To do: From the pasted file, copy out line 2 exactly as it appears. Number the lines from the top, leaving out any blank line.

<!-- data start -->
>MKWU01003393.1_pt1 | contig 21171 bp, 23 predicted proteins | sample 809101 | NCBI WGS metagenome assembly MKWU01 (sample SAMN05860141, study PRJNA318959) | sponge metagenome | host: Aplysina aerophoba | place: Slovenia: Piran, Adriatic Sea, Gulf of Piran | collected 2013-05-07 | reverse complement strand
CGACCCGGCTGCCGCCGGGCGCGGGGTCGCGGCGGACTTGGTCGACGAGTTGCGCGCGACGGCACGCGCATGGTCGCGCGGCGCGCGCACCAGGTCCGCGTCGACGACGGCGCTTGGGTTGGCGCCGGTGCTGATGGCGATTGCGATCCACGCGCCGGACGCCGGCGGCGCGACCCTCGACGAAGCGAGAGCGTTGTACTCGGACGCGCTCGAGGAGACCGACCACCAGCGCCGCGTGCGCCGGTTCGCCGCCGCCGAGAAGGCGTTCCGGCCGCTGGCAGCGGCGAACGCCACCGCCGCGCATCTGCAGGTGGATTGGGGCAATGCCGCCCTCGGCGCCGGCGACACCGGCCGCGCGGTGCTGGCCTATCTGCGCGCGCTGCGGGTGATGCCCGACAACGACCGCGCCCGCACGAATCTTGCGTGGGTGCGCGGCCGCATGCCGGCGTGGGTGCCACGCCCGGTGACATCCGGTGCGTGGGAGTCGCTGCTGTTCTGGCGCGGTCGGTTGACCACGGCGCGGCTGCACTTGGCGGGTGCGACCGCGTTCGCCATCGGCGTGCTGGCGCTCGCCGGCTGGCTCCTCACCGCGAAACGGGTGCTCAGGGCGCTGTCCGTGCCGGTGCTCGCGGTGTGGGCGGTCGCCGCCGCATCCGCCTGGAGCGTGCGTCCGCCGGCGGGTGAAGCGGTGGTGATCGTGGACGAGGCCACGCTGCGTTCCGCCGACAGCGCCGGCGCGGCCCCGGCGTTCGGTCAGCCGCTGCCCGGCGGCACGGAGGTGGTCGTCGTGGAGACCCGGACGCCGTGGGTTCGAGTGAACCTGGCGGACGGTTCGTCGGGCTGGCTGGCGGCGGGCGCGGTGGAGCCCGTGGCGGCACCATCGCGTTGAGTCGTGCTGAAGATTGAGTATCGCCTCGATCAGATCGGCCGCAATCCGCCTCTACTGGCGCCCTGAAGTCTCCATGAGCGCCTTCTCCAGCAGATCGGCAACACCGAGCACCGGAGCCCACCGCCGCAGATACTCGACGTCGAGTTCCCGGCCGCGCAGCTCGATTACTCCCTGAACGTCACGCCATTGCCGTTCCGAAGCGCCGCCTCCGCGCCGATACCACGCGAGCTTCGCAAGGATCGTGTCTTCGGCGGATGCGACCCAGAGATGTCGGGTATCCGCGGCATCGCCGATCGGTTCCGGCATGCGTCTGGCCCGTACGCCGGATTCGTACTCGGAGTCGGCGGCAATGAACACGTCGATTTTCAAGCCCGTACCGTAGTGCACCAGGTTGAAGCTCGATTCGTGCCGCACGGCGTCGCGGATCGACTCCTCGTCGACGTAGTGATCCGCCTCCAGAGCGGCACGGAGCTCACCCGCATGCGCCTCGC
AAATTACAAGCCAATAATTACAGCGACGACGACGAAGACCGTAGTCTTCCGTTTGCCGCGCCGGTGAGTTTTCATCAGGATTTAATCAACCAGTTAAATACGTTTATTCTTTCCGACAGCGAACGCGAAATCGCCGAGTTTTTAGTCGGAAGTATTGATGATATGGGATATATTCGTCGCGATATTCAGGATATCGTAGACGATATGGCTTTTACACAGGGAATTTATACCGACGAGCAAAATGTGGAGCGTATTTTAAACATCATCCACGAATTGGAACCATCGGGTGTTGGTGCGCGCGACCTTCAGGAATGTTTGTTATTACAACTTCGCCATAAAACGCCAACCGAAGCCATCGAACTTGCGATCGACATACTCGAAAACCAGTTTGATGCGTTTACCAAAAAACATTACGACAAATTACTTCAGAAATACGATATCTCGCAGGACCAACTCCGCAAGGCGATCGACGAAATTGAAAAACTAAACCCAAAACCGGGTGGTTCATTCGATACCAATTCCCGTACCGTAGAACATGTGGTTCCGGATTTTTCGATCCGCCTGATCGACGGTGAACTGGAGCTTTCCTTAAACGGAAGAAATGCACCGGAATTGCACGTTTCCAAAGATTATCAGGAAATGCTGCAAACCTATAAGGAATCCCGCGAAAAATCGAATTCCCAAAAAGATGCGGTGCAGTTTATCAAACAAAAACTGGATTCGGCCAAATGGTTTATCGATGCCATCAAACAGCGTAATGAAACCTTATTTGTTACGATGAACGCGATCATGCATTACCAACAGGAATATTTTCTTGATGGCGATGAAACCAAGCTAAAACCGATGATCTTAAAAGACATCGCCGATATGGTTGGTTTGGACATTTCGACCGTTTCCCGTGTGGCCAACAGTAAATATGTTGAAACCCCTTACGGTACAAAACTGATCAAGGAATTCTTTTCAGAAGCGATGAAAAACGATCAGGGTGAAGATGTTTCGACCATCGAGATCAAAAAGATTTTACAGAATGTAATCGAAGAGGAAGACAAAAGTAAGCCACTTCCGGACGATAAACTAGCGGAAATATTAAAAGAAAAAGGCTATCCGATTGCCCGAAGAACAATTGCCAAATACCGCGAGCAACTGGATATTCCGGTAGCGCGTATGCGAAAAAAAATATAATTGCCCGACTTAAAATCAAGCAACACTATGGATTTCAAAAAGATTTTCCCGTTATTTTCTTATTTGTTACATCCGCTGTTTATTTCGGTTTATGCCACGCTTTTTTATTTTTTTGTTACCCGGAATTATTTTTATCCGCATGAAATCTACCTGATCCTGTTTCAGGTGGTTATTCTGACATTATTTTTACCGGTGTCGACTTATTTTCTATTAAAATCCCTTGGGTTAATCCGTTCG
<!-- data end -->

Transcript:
CGACCCGGCTGCCGCCGGGCGCGGGGTCGCGGCGGACTTGGTCGACGAGTTGCGCGCGACGGCACGCGCATGGTCGCGCGGCGCGCGCACCAGGTCCGCGTCGACGACGGCGCTTGGGTTGGCGCCGGTGCTGATGGCGATTGCGATCCACGCGCCGGACGCCGGCGGCGCGACCCTCGACGAAGCGAGAGCGTTGTACTCGGACGCGCTCGAGGAGACCGACCACCAGCGCCGCGTGCGCCGGTTCGCCGCCGCCGAGAAGGCGTTCCGGCCGCTGGCAGCGGCGAACGCCACCGCCGCGCATCTGCAGGTGGATTGGGGCAATGCCGCCCTCGGCGCCGGCGACACCGGCCGCGCGGTGCTGGCCTATCTGCGCGCGCTGCGGGTGATGCCCGACAACGACCGCGCCCGCACGAATCTTGCGTGGGTGCGCGGCCGCATGCCGGCGTGGGTGCCACGCCCGGTGACATCCGGTGCGTGGGAGTCGCTGCTGTTCTGGCGCGGTCGGTTGACCACGGCGCGGCTGCACTTGGCGGGTGCGACCGCGTTCGCCATCGGCGTGCTGGCGCTCGCCGGCTGGCTCCTCACCGCGAAACGGGTGCTCAGGGCGCTGTCCGTGCCGGTGCTCGCGGTGTGGGCGGTCGCCGCCGCATCCGCCTGGAGCGTGCGTCCGCCGGCGGGTGAAGCGGTGGTGATCGTGGACGAGGCCACGCTGCGTTCCGCCGACAGCGCCGGCGCGGCCCCGGCGTTCGGTCAGCCGCTGCCCGGCGGCACGGAGGTGGTCGTCGTGGAGACCCGGACGCCGTGGGTTCGAGTGAACCTGGCGGACGGTTCGTCGGGCTGGCTGGCGGCGGGCGCGGTGGAGCCCGTGGCGGCACCATCGCGTTGAGTCGTGCTGAAGATTGAGTATCGCCTCGATCAGATCGGCCGCAATCCGCCTCTACTGGCGCCCTGAAGTCTCCATGAGCGCCTTCTCCAGCAGATCGGCAACACCGAGCACCGGAGCCCACCGCCGCAGATACTCGACGTCGAGTTCCCGGCCGCGCAGCTCGATTACTCCCTGAACGTCACGCCATTGCCGTTCCGAAGCGCCGCCTCCGCGCCGATACCACGCGAGCTTCGCAAGGATCGTGTCTTCGGCGGATGCGACCCAGAGATGTCGGGTATCCGCGGCATCGCCGATCGGTTCCGGCATGCGTCTGGCCCGTACGCCGGATTCGTACTCGGAGTCGGCGGCAATGAACACGTCGATTTTCAAGCCCGTACCGTAGTGCACCAGGTTGAAGCTCGATTCGTGCCGCACGGCGTCGCGGATCGACTCCTCGTCGACGTAGTGATCCGCCTCCAGAGCGGCACGGAGCTCACCCGCATGCGCCTCGC